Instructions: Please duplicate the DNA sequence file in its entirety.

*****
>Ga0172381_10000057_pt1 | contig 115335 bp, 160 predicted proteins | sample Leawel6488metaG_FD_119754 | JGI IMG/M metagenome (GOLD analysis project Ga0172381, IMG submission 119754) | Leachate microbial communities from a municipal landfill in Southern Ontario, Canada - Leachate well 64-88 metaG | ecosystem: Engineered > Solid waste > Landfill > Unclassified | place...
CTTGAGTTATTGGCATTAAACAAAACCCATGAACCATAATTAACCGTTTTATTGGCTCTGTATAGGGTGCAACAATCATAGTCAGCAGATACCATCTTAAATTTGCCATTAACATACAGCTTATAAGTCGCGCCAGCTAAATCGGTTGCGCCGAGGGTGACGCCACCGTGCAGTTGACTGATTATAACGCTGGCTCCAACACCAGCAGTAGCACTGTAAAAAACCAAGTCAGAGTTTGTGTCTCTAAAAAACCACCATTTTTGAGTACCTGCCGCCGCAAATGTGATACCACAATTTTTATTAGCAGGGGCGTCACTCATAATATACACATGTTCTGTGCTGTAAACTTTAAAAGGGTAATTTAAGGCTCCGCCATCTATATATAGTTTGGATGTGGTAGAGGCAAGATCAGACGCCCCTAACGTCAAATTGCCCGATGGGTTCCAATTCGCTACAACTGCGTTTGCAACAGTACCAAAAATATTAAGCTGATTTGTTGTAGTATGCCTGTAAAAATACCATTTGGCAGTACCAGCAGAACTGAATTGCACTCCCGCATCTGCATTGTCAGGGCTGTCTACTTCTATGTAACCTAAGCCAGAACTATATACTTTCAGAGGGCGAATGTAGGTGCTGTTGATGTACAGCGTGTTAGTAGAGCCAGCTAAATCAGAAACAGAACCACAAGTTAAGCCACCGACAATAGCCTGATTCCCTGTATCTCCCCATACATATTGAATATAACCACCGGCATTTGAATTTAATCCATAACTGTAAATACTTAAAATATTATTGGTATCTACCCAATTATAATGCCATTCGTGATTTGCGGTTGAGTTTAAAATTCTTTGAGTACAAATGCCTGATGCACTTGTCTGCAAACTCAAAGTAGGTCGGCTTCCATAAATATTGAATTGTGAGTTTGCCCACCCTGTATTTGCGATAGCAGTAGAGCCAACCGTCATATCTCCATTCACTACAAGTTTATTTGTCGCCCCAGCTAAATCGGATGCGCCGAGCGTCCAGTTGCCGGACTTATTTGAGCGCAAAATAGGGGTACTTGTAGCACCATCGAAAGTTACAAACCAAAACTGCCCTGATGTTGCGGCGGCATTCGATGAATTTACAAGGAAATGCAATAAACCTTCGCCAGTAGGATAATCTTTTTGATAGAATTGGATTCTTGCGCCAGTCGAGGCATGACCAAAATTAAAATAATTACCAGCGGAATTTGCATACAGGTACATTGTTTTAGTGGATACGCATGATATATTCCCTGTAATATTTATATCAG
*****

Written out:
>Ga0172381_10000057_pt1 | contig 115335 bp, 160 predicted proteins | sample Leawel6488metaG_FD_119754 | JGI IMG/M metagenome (GOLD analysis project Ga0172381, IMG submission 119754) | Leachate microbial communities from a municipal landfill in Southern Ontario, Canada - Leachate well 64-88 metaG | ecosystem: Engineered > Solid waste > Landfill > Unclassified | place...
CTTGAGTTATTGGCATTAAACAAAACCCATGAACCATAATTAACCGTTTTATTGGCTCTGTATAGGGTGCAACAATCATAGTCAGCAGATACCATCTTAAATTTGCCATTAACATACAGCTTATAAGTCGCGCCAGCTAAATCGGTTGCGCCGAGGGTGACGCCACCGTGCAGTTGACTGATTATAACGCTGGCTCCAACACCAGCAGTAGCACTGTAAAAAACCAAGTCAGAGTTTGTGTCTCTAAAAAACCACCATTTTTGAGTACCTGCCGCCGCAAATGTGATACCACAATTTTTATTAGCAGGGGCGTCACTCATAATATACACATGTTCTGTGCTGTAAACTTTAAAAGGGTAATTTAAGGCTCCGCCATCTATATATAGTTTGGATGTGGTAGAGGCAAGATCAGACGCCCCTAACGTCAAATTGCCCGATGGGTTCCAATTCGCTACAACTGCGTTTGCAACAGTACCAAAAATATTAAGCTGATTTGTTGTAGTATGCCTGTAAAAATACCATTTGGCAGTACCAGCAGAACTGAATTGCACTCCCGCATCTGCATTGTCAGGGCTGTCTACTTCTATGTAACCTAAGCCAGAACTATATACTTTCAGAGGGCGAATGTAGGTGCTGTTGATGTACAGCGTGTTAGTAGAGCCAGCTAAATCAGAAACAGAACCACAAGTTAAGCCACCGACAATAGCCTGATTCCCTGTATCTCCCCATACATATTGAATATAACCACCGGCATTTGAATTTAATCCATAACTGTAAATACTTAAAATATTATTGGTATCTACCCAATTATAATGCCATTCGTGATTTGCGGTTGAGTTTAAAATTCTTTGAGTACAAATGCCTGATGCACTTGTCTGCAAACTCAAAGTAGGTCGGCTTCCATAAATATTGAATTGTGAGTTTGCCCACCCTGTATTTGCGATAGCAGTAGAGCCAACCGTCATATCTCCATTCACTACAAGTTTATTTGTCGCCCCAGCTAAATCGGATGCGCCGAGCGTCCAGTTGCCGGACTTATTTGAGCGCAAAATAGGGGTACTTGTAGCACCATCGAAAGTTACAAACCAAAACTGCCCTGATGTTGCGGCGGCATTCGATGAATTTACAAGGAAATGCAATAAACCTTCGCCAGTAGGATAATCTTTTTGATAGAATTGGATTCTTGCGCCAGTCGAGGCATGACCAAAATTAAAATAATTACCAGCGGAATTTGCATACAGGTACATTGTTTTAGTGGATACGCATGATATATTCCCTGTAATATTTATATCAG